Sunday, June 12, 2011

Metro Board Report for May 2011

My apologies for posting this almost on the eve of the next month's Board cycle. The Board meeting of the 26th was a three-ring circus (as explained below) which required me to wait for both the Board Recap and the draft Board Minutes to be certain I had some details correct. I'd like to be able to say it won't happen again, but this is the Metro Board of Directors we're talking about ...

Undergrounding The Crenshaw/LAX Line, The Sequel: A considerable amount of time was again wasted this month, this time at the Board meeting, by Supervisor Mark Ridley-Thomas, whose continuing attempts to underground a part of the future Crenshaw/LAX light rail line between 48th to 59th Streets, including a new Leimert Park/Vernon Station, is becoming a major distraction to us all.

This time the Supervisor spent heaven-knows-how-much money to bus in enough of his constituents as to cause a seating shortage in the Metro Boardroom ... then gave Chair Don Knabe a list of those persons he wanted to have speak. (I would love to know how some of those who were brought to the meeting, then not "allowed" to speak, felt about that. While not a specific violation of the Ralph M. Brown Act, it appeared to this observer that the crowd was told not to sign up for public comment.) And speak they did, almost parroting each other in trying to convince the Board to spend money the project does not have to make it bend to Ridley-Thomas' vision.

All told, we heard from several elected officials' representatives, the Los Angeles Urban League, activist Damien Goodmon (who invoked the memory of his great-grandfather, the first African-American millionaire in the region), and the Bus Riders Union (who, predictably, wanted the entire project killed in favor of increased bus service on Crenshaw Blvd.) before hearing from the handful of ordinary people who signed up to speak. These included gadfly John Walsh, who called himself a "white rapper" ("Subway to the Sea, it ain't for me, it won't hurt to add Leimert").

Once all the public comment was finished -- another hour of my life I'll never get back -- the Board started weighing in. Director John Fasana moved to consider the undergrounding and added station as separate motions; after Supervisor Zev Yaroslavsky reviewed the project timeline with staff (going back to when it was a proposed bus rapid transit project, championed by then-Supervisor Yvonne Braithwaite-Burke), then stated his opposition to increasing the project budget, Supervisor Gloria Molina challenged him by pointing out that Zev's 1998 ballot measure disallowing local sales tax revenue from being used on future Red Line construction killed the Eastside subway extension so "of course you refuse to allow any money to be spent on undergrounding lines outside of your own district." Director Richard Katz was left to rebut Molina by pointing out that the Metro Orange Line carries more than twice the daily ridership as is projected for the Crenshaw Line (and four times that of the Gold Line Eastside extension that opened in 2009).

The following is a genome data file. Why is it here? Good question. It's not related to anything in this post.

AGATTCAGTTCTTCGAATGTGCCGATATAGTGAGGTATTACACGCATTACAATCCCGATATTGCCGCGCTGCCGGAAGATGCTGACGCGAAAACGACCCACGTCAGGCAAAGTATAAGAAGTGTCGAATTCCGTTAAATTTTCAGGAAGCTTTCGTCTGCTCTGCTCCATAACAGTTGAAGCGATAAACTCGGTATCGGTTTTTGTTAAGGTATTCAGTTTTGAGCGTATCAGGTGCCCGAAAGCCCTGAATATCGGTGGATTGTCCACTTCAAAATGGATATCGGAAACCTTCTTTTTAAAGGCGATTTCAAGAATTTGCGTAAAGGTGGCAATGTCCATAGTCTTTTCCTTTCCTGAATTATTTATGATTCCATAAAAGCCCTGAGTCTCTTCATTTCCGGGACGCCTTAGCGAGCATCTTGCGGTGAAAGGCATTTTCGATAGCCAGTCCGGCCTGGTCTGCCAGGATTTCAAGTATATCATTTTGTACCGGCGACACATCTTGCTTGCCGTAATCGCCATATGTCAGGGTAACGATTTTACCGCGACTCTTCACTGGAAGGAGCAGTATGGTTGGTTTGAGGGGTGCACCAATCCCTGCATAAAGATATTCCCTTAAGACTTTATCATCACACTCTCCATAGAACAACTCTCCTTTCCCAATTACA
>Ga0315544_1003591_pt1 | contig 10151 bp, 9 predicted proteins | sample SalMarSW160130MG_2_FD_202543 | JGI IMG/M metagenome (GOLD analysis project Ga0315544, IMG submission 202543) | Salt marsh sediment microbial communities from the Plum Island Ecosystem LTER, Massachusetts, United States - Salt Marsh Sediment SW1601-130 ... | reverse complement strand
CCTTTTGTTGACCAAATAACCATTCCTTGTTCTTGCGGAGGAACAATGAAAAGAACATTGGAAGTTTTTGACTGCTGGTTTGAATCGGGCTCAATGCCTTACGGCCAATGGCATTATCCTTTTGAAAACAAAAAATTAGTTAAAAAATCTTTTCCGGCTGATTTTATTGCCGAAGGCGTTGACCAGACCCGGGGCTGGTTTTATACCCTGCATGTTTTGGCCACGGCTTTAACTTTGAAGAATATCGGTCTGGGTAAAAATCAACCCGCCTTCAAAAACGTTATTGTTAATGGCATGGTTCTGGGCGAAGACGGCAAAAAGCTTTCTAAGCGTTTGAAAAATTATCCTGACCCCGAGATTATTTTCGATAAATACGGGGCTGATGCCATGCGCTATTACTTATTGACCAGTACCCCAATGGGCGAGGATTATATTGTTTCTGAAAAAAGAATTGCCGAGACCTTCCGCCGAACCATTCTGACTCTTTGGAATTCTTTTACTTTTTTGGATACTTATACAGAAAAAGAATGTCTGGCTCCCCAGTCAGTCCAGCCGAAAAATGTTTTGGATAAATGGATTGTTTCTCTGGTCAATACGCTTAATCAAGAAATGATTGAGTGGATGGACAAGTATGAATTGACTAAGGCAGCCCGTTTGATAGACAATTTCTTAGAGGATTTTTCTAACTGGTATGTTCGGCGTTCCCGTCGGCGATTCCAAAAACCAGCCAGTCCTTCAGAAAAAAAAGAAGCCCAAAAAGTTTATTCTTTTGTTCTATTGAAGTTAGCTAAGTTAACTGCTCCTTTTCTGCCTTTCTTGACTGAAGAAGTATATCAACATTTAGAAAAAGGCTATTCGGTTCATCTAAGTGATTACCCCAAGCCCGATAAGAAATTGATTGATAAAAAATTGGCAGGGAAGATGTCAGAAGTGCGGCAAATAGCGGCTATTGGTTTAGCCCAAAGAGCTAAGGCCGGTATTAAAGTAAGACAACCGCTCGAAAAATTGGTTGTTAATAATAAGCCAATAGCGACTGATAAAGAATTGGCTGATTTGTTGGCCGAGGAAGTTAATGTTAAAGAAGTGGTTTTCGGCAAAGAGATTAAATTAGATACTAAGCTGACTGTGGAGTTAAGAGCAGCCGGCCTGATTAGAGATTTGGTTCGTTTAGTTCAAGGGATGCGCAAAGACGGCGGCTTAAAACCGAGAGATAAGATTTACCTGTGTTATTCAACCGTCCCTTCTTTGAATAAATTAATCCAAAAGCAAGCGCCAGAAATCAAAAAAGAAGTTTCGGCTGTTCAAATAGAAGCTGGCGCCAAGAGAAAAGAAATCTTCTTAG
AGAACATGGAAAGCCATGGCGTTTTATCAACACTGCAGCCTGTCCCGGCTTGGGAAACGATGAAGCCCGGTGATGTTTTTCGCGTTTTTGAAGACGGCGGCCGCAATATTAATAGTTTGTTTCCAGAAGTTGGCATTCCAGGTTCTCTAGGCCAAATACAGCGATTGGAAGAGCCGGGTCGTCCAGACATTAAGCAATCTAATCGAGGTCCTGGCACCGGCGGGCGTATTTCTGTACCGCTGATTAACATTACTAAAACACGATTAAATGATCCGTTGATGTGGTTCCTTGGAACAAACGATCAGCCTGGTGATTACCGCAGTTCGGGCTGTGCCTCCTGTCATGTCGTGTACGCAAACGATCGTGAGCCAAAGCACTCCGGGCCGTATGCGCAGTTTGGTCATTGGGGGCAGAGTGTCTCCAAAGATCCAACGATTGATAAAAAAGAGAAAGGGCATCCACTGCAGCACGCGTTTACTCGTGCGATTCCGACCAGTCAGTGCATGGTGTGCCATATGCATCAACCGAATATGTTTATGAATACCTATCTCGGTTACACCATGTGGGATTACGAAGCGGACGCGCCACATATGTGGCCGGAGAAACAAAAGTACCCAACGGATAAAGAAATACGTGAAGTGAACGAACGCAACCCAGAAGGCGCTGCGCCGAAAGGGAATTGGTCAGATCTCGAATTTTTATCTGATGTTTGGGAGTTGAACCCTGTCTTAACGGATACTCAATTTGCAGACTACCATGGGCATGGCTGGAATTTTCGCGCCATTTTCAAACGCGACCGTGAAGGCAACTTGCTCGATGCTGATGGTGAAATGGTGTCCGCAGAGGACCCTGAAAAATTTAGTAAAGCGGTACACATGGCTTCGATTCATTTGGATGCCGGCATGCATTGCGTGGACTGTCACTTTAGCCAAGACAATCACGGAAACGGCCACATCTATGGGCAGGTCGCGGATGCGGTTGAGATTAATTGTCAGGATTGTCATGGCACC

Ultimately, the vote to add the underground segment was squarely against, with only Ridley-Thomas, Molina, and Supervisor Michael Antonovich voting in favor. And then came the move that put the meeting into "three-ring circus" mode.

Katz produced a substitute motion that would add a bid option to the project, allowing bidders to offer separate bids for the baseline project, an unfinished station "box" at Leimert Park, and a full station at that location, with the project budget to be the determiner of which "bid version" to accept. Predictably, Ridley-Thomas objected, despite CEO Art Leahy's reminder that the project is already over budget and that there are street running segments of the Blue Line on Washington and Long Beach Blvds. that have no safety issues. And so Ridley-Thomas, Katz, and deputies for several other Board members caucussed in the Board conference room over language changes that would make everyone happy, while the Katz motion remained tabled.

Meanwhile, Knabe bounced between all the other agenda items, in haphazard fashion, leading many in the audience -- and some Board members -- frequently asking "what item are we on now?"

When the dust settled (nearly two hours later) and the language was modified to allow for a Leimert Park station only if it could be accomplished within the existing project budget (Ridley-Thomas still being upset since, as regular readers will recall, he wanted savings from other projects used for this as well), the Katz motion passed overwhelmingly, with only Ridley-Thomas, Antonovich and Fasana voting against and Molina absenting herself from the vote.

Ridley-Thomas was later quoted in the media as saying "the discussion isn't over ... I'm going to continue to fight for it, I have no intention of turning back."

What part of a nine-to-three vote against his wishes does the Supervisor not understand, I wonder?

Wilshire Bus Lane Project Moves Forward: Despite continued protests by Los Angeles City Councilman Bill Rosendahl over the continued inclusion of the Brentwood segment, the Wilshire Blvd. bus lane project was approved by the Metro Board, leaving only the details of whether or not the City Council will concur.

Rosendahl's deputy, speaking from the strange perspective that removing the bus lane west of the 405 freeway would somehow make the project better, drew fire from Yaroslavsky, who expressed disappointment in Rosendahl's continued campaign against the project but ultimately disowned the idea that the campaign was consituent-based (Rosendahl's Council district is entirely within Zev's Supervisorial district) by saying "I'm not involved with the Brentwood removal issue and I'm not going to propose it today."

One consequence of this coming before the Board so many times is that previous decisions are being second guessed, with both Green LA and the L.A. Bicycle Coalition wanting the deleted "condo canyon" segment restored to the project. The BRU, meanwhile, babbled an unproven warning that a truncated project would not win federal funding approval.

At the Planning & Programming Committee discussion, there was one bit of humor as one idiot commenter wasted her minute ranting on her inability to find either the Metro headquarters building or -- once inside -- the Boardroom. This prompted Walsh to pass on his minute, saying "I can't follow that."